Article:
And you found bond markets revising up and it's also forced people to revise their expectations with regards to inflation a little bit. Those things have been helpful to us in some part to the financial sector. So two until relatively recently out-of-favour sectors are now at the moment quite popular again and what that meant is that because the UK is quite got majors on those two sectors, the UK FTSE, it's been one of the leaders so far.

Phil: Quite. So the question may be on many of our listeners minds is: do we actually expect the UK to continue to lead the way for developed markets in the months ahead? Companies trading on the UK FTSE indices certainly feel like they've quite a lot of lost ground to make up from recent years certainly post that UK referendum

Will: Yes, it's hard to say how much the referendum played a role here. I mean certainly there was I think that some people argued that the sharp fall in sterling was a deterrent to some international investors looking at exposure in the UK in some instances.

It’s difficult to say but I think there were some plausible arguments that international investors were underweight the UK post, a little bit underweight the UK and some of that has been corrected since. With regards to will it continue I’m afraid I've got a bit of a buzz kill answer here. We obviously spend a lot of time at looking at something called return predictability and that is: if you pour your intellectual energies into trying to work out which area will outperform or where to allocate more, which areas show some sign of reward for pouring those resources into that particular area. I’m afraid countries and styles is not really one of them.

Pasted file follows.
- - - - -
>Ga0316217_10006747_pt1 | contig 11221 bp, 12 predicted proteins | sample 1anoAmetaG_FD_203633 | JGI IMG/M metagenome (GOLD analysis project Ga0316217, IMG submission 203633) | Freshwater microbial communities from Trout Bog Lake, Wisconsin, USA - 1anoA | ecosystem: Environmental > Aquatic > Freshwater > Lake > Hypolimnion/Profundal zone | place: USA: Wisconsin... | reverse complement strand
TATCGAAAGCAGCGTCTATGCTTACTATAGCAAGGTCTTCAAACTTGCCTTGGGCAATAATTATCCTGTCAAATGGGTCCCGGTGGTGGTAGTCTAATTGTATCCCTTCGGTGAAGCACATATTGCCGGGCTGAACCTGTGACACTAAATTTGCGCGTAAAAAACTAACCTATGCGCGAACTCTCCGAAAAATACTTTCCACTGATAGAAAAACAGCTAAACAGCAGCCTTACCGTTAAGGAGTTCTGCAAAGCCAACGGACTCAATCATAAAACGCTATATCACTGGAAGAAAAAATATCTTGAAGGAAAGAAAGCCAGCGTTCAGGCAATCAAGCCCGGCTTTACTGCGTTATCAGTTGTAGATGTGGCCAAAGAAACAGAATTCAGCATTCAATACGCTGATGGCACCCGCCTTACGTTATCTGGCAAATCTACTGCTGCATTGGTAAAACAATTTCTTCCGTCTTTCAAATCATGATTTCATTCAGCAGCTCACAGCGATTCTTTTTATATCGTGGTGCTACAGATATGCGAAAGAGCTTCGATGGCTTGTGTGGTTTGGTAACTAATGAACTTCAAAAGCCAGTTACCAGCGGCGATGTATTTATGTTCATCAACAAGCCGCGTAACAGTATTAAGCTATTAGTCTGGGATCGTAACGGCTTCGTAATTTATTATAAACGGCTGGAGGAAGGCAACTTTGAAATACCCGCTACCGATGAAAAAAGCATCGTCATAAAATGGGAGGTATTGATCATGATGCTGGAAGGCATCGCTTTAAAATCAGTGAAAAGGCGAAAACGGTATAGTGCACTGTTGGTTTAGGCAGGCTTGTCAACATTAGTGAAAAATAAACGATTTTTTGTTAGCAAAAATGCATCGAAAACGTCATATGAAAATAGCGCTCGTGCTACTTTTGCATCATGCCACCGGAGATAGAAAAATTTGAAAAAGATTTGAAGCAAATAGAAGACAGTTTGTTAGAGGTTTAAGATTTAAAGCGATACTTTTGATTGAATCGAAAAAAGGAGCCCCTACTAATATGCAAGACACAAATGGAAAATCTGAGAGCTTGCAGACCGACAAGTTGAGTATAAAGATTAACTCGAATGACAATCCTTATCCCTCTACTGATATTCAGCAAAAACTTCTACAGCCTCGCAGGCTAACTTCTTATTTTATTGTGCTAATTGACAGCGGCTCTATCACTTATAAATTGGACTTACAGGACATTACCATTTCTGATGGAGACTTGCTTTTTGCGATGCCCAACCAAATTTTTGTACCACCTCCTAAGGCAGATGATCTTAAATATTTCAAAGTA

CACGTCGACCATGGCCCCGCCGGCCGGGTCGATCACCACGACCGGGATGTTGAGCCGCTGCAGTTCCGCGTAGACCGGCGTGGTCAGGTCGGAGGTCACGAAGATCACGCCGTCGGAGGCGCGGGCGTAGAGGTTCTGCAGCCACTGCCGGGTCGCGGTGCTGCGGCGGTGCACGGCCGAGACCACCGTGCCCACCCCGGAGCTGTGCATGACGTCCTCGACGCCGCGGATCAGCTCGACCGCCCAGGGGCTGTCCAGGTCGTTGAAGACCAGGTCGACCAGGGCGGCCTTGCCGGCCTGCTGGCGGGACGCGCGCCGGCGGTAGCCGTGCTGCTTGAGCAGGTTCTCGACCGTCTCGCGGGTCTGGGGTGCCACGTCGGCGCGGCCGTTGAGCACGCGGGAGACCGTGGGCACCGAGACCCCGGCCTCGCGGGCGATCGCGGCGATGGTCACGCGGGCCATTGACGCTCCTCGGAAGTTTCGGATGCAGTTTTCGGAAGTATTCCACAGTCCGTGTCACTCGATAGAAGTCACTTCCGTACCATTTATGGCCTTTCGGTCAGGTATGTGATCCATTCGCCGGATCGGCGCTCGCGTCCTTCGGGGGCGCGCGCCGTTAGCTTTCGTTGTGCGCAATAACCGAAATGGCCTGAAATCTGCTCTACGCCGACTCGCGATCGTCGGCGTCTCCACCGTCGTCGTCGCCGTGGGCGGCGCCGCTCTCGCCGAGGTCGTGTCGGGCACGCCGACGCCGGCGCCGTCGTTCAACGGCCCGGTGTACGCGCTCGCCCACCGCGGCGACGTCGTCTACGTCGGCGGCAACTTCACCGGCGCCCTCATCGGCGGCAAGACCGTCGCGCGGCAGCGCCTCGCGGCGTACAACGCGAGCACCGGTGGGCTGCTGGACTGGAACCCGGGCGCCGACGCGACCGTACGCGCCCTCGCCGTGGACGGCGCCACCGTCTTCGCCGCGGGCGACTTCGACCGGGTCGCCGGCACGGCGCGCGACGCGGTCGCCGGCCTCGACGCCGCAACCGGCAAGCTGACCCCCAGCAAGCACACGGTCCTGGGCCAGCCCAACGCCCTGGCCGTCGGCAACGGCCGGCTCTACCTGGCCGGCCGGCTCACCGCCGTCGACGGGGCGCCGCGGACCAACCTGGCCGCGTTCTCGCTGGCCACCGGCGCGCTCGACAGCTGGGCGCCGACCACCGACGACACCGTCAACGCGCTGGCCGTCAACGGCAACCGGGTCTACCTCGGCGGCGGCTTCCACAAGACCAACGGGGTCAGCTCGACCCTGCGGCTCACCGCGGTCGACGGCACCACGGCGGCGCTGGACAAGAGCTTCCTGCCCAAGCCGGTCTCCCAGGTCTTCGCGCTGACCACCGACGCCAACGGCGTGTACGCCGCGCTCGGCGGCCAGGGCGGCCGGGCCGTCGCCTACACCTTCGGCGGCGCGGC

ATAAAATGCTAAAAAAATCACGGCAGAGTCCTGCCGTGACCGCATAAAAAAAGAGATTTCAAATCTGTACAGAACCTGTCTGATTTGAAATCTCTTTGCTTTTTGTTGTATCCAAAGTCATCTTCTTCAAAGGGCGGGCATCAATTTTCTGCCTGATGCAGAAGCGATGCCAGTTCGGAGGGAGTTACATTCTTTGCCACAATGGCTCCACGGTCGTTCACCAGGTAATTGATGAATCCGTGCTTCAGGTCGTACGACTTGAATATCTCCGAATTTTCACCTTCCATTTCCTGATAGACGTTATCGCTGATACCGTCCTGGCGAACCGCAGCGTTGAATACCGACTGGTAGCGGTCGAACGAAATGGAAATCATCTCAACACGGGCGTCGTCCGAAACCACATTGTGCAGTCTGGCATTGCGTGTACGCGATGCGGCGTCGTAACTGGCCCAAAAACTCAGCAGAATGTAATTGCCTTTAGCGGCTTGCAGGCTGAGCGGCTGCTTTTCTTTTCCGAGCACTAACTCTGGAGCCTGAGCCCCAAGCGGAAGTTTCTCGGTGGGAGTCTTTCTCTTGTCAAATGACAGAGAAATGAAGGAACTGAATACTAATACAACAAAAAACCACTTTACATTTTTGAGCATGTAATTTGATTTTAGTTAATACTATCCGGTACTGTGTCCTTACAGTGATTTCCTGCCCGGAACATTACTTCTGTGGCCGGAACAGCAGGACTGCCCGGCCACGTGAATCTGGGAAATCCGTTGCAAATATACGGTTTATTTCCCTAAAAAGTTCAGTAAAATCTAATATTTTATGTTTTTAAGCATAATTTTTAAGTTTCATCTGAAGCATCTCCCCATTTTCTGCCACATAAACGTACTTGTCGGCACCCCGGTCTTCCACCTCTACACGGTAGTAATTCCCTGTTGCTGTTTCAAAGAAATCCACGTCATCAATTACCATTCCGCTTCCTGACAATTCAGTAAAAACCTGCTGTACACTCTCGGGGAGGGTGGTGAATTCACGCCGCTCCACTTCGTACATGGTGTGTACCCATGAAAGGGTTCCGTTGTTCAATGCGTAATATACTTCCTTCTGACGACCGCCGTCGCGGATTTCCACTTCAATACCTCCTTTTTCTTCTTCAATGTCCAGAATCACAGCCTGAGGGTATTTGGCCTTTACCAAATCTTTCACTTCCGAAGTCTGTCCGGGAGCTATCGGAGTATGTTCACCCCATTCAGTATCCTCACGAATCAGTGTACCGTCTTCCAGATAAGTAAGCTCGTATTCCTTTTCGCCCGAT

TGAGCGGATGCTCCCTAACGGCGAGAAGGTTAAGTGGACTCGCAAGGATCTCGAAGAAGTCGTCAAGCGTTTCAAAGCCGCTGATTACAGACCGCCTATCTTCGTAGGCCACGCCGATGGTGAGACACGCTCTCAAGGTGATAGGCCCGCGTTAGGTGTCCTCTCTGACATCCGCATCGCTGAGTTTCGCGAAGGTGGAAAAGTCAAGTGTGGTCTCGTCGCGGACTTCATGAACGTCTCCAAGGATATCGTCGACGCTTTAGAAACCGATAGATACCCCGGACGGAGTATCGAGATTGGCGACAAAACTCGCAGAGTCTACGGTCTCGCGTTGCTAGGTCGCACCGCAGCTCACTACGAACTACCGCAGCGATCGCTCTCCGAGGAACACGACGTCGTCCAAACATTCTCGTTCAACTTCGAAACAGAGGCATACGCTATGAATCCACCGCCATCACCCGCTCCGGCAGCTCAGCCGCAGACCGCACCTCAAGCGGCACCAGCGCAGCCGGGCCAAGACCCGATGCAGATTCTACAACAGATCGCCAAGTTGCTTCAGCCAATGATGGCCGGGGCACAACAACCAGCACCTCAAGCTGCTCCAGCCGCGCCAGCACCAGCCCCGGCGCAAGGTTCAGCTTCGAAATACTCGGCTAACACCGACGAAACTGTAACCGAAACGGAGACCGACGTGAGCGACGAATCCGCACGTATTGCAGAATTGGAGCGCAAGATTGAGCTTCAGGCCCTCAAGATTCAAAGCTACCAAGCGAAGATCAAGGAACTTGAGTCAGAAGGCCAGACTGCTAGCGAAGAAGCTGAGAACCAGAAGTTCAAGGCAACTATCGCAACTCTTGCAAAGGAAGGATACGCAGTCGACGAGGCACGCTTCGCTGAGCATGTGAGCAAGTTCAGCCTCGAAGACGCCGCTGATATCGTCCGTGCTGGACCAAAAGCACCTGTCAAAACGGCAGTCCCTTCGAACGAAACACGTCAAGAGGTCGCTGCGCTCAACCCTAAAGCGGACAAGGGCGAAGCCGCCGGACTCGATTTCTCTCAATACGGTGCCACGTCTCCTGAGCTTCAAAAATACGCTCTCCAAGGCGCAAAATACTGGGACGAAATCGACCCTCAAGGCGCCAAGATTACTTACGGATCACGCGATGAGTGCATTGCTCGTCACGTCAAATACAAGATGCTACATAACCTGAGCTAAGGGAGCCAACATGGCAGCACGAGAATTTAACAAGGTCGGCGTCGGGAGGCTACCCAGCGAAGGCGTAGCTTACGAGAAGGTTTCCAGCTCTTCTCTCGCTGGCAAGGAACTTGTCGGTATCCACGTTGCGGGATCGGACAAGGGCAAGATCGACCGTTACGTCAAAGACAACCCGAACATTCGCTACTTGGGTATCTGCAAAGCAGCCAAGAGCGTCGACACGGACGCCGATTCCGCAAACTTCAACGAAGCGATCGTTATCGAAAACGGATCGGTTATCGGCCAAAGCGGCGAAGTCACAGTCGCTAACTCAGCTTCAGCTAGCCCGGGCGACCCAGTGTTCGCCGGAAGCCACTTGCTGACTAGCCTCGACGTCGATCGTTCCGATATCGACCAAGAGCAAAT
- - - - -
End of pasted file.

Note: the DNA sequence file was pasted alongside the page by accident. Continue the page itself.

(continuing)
Country sectors and styles, they don't tend to show much return predictability so I'd be wary of those who would tell you too confidently what country, sector, or style is going to come next. Like I say we spend a lot more of our time focusing at the asset class level where there is in our opinion a little bit more return predictability. You can look at a set of indicators and follow the signals and allocate according to the signals a little bit more and make relative money as a result.

But like I say countries is not one of those areas. So really the UK is just part of that diversified mix and we would say that it certainly looks attractive within that diversified mix but whether you should be allocating more now than you would normally I'd be a little bit sceptical of that.

Phil: And so in terms of the broader economic outlook, the first five months or so of the year, it's surely going to be pretty hard to repeat as we look to the remainder of 2021. I mean the world economy probably can't continue to accelerate at quite the same pace that we've seen during what we would, I suppose, see as the recovery phase but is it also the case that maybe investor sentiment is also looking equally frothy, across the range of indicators that you and the investment team watch and dare I even mention Sell in May as the saying goes?

Will: Yes, Phil – annually, we get this don't we yeah and it's right. The reality is it's bizarre in my opinion and we still haven't got a decent explanation for it but returns are lower over the summer persistently than they are for the rest of the year and people can't really explain why, not since all the City used to depart for the racing season was that ever the case. So yeah it's there.

But I would say that from that point that returns have still tended to be positive over the summer from stock markets, just a bit less positive than they are for the rest of the year. And you're right about some of the other factors. Yes the the growth impulse should peak at some point; maybe it's already in the process of peaking. It should peak over the summer and we've got to be aware that we're a long way from out of the woods with this pandemic.